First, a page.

Monday, June 14, 2004

Because the Theatre Stuff Isn't Geeky Enough...

Ah, Anna posted a comment below which I paraphrase to mean, "What the heck is a Sherlockian?"

The first thing I'll say is that Sherlockians can't even agree on the definition of what a Sherlockian IS -- although anyone who wants to describe themself as one probably may.  Still, I'll plunge ahead and try to give my definition.

The Sherlock Holmes stories consist of 56 short stories and 4 novellas.  They were written by a chap called Sir Arthur Conan Doyle.  The bulk of the stories were written in the first person, by a character named Dr. John Watson, and cover his association with a consulting detective named Sherlock Holmes.  With me so far?  Good.

Lots of people read these stories, enjoy them, and go on with their lives, without ever taking the next step.

The next step (generally) involves something Sherlockians call "The Game."  The Game says:  OK, now, between you and me and the men in the little white coats, we all know that Sherlock Holmes is a fictional character.  But just for kicks, let's pretend he's not.  Let's pretend he's a perfectly legitimate real live human being (who by now is 150 years old, but don't let that get in the way), whose exploits were written up by his friend and associate, the equally real human being Dr. John Watson.  We'll refer to that Doyle fellow as Watson's "literary agent."

This premise leads to massive (believe me when I say that) amounts of Sherlockian scholarship.  Articles fill journals.  Sherlockian societies gather in person (or on the web) to discuss the stories (aka "the canon") and present papers.

Now, Sherlockian scholarship can focus on all sorts of things -- pretty much anything that sets a Sherlockian off.  Frequently, it can simply be based on a desire to understand something mentioned in one of the stories that might have made perfect sense to Victorian readers, but means little to us know.  (When Watson first meets Holmes in "A Study in Scarlet," he says, "I keep a bull-pup."  Is this a reference to a dog?  Or slang for something else?  Sherlockians will hunt down the meaning of the phrase.)  Other interests can be strictly related to the stories.  There is the classic problem of Watson's war wound.  In "A Study in Scarlet," Watson very clearly states he was wounded in the shoulder, but in another story, his wound has moved to a different location.  Which is it?  Was he shot twice?  Shot someplace else entirely and lying about it?  Sherlockians will try to reason this out (and will argue over it for years).  Some Sherlockians can make entire careers out of figuring out the actual chronology in which the 60 stories took place -- based on references to the date, the season, Watson's marital status, the name of the opera they went to see, and so forth.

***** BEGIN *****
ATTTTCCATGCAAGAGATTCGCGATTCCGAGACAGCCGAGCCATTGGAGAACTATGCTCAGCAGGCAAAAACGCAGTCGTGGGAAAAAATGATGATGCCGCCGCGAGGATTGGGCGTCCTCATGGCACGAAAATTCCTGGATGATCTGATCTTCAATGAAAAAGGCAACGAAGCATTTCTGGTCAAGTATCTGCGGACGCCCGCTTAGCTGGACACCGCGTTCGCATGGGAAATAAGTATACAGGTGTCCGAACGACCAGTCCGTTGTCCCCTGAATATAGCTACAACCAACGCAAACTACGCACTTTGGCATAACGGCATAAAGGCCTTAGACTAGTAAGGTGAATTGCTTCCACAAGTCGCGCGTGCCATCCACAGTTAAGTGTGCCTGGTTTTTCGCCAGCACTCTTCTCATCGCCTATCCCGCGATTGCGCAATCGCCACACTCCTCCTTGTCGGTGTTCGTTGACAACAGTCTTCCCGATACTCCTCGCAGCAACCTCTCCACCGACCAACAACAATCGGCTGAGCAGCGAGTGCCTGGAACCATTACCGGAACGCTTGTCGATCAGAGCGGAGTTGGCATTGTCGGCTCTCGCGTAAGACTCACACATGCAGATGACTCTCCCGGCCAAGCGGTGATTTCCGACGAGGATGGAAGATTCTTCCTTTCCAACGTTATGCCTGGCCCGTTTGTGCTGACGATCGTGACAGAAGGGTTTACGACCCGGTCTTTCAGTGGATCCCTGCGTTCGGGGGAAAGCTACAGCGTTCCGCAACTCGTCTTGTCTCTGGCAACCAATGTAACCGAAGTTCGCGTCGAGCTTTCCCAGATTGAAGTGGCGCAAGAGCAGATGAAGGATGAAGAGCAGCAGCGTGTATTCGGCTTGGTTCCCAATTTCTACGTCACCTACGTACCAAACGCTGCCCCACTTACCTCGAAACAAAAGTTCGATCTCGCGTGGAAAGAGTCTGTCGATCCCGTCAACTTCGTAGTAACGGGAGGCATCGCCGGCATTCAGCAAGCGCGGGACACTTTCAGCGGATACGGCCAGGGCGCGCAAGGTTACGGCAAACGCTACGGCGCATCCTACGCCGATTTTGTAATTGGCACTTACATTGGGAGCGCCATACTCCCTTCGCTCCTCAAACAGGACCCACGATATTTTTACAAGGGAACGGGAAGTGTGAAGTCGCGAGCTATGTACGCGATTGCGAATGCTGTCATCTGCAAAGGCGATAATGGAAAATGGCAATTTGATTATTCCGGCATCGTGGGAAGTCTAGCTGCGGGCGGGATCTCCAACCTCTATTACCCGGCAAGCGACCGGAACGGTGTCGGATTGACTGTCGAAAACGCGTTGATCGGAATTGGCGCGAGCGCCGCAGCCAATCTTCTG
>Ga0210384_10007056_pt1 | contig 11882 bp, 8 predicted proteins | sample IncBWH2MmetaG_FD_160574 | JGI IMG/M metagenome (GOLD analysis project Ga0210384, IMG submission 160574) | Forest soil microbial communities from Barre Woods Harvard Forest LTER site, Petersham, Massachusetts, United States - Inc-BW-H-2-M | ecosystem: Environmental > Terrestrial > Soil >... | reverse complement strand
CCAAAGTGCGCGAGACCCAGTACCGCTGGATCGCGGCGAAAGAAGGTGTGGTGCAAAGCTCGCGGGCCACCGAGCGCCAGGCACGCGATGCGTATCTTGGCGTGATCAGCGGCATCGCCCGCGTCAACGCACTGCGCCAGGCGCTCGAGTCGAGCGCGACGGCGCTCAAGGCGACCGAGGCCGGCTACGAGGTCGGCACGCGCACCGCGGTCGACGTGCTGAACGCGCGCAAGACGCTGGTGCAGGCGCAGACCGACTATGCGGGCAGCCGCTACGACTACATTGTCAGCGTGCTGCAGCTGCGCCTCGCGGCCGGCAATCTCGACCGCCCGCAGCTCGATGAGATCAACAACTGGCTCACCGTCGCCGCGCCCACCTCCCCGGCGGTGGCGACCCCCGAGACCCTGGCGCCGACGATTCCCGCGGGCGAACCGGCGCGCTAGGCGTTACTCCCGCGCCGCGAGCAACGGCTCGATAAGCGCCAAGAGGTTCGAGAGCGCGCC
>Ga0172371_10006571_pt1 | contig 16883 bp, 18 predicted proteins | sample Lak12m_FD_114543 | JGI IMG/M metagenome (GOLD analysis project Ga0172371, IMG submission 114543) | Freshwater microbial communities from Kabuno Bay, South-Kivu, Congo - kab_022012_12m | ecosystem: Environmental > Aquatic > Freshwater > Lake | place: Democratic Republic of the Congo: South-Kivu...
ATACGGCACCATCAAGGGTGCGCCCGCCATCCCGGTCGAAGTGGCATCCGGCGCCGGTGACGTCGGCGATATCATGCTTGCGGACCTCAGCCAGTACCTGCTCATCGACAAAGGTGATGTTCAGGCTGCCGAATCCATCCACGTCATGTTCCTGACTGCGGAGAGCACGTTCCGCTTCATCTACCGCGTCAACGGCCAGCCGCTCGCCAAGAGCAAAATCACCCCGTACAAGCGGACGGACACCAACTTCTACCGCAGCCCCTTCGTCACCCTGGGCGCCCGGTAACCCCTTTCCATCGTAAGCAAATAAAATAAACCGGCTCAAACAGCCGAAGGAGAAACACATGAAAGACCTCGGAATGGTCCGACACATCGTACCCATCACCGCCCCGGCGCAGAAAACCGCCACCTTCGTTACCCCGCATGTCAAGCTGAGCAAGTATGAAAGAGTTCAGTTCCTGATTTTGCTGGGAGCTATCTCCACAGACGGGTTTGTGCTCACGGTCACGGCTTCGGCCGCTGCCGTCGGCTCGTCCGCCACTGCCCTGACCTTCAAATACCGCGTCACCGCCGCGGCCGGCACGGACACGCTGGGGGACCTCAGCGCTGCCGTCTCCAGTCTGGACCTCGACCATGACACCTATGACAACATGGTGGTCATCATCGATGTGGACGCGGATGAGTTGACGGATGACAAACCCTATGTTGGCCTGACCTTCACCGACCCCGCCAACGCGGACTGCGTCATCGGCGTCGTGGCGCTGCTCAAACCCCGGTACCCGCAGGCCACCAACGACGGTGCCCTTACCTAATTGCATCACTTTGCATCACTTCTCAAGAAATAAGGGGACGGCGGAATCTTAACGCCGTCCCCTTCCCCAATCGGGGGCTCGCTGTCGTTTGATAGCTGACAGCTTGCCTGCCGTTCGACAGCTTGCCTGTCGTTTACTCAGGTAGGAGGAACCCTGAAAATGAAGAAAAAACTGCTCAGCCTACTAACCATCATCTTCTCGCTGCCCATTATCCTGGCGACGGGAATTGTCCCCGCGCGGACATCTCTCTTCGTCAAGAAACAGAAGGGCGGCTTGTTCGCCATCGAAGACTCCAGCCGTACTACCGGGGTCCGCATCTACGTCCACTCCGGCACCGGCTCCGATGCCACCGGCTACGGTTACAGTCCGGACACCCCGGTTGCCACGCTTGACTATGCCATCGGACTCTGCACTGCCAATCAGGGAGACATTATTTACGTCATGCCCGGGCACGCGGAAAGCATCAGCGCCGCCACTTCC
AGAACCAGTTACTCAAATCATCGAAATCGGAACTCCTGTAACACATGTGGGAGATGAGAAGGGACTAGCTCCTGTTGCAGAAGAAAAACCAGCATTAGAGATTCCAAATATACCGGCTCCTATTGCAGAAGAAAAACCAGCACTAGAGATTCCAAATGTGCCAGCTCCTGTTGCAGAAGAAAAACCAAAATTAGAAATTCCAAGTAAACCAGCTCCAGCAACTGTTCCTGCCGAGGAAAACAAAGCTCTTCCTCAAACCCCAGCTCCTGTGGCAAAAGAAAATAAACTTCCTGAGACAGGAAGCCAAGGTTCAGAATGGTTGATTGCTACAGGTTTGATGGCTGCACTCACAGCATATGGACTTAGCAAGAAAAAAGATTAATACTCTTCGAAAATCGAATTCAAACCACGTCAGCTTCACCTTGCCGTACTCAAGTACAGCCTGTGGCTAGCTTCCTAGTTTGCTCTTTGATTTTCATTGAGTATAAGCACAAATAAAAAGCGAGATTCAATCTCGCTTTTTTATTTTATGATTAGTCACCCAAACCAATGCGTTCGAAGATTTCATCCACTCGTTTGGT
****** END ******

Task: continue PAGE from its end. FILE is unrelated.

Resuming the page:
And what I find so extremely endearing about the whole endeavor is that, in the back of everyone's mind, is the understanding that all of this is, when you get right down to it, not real.  But to me, what defines a Sherlockian is they're someone who doesn't read all this stuff, throw up their hands and say, "Geez, people!  Doyle just made a mistake on where Watson's wound was" or "Doyle wasn't trying to write a coherent time line -- he just randomly picked the name of some opera and threw it in there."  Despite the fact that a Sherlockian actually knows this to be true, that doesn't stop the inquiry.  And, from where I'm sitting, it is perfectly reasonable and logical that this be so.  Because there is value in the research, in uncovering more about Victorian times, and in the process of scholarship itself.

For my own part, I'm a lurker on a Sherlockian mailing list.  I used to post regularly, but now I barely have time to even read it.  But I know that whenever I open my mail, I will learn something extremely fascinating about Victorian times, or some interesting quirk of the canon, that I didn't even know I didn't know.

4 comments:

sunshine38585 said...

Great info! Thanks for clarifying it up for us. Hope your having a great day.
Missy

fatcatskinycat said...

I would say you covered that very well indeed. Here you are! I've been looking all over journal land for you for 7 days and nights. I loved your journal entries, then was sickinbed forever it seems and I have been catching up on J.R. but couldn' t find yours. Well dumb blonde that I was, you were on my favorites list all along, I'm so glad you are still here.TKS for letting us read your journal.

nzforme said...

Hope you're feeling better fcsc -- glad you found me again.  :)

annalisa135 said...

This is an excellent entry!  thank you, NZ, for explaining it so clearly.  so Sherlock was not real.  hmmmm, for some reason I thought he truly was.  I understand the value related to Victorian times, since I happen to love that period.  

One more thought:  I would suppose that Doyle is quite dead by now, and is unable to answer all these YEARS and YEARS of study regarding his work.  But I wonder if anyone ever asked him about these characters, and all the stuff associated with them.